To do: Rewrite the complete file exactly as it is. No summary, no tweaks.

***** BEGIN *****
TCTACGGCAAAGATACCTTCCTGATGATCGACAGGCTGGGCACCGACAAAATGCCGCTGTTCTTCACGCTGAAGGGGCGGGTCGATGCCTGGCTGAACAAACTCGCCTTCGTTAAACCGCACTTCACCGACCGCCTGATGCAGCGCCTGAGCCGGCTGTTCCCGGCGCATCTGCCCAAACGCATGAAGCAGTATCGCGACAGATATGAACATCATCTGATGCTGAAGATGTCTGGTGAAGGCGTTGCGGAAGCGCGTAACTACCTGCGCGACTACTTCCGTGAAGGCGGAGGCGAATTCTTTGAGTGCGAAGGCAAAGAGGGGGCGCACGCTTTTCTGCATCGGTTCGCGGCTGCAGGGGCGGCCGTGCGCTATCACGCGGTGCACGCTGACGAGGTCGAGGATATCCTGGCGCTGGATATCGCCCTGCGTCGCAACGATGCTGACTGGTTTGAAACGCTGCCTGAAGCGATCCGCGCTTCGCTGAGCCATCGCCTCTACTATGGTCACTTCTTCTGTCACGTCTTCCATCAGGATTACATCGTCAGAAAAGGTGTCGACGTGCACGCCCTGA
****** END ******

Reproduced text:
TCTACGGCAAAGATACCTTCCTGATGATCGACAGGCTGGGCACCGACAAAATGCCGCTGTTCTTCACGCTGAAGGGGCGGGTCGATGCCTGGCTGAACAAACTCGCCTTCGTTAAACCGCACTTCACCGACCGCCTGATGCAGCGCCTGAGCCGGCTGTTCCCGGCGCATCTGCCCAAACGCATGAAGCAGTATCGCGACAGATATGAACATCATCTGATGCTGAAGATGTCTGGTGAAGGCGTTGCGGAAGCGCGTAACTACCTGCGCGACTACTTCCGTGAAGGCGGAGGCGAATTCTTTGAGTGCGAAGGCAAAGAGGGGGCGCACGCTTTTCTGCATCGGTTCGCGGCTGCAGGGGCGGCCGTGCGCTATCACGCGGTGCACGCTGACGAGGTCGAGGATATCCTGGCGCTGGATATCGCCCTGCGTCGCAACGATGCTGACTGGTTTGAAACGCTGCCTGAAGCGATCCGCGCTTCGCTGAGCCATCGCCTCTACTATGGTCACTTCTTCTGTCACGTCTTCCATCAGGATTACATCGTCAGAAAAGGTGTCGACGTGCACGCCCTGA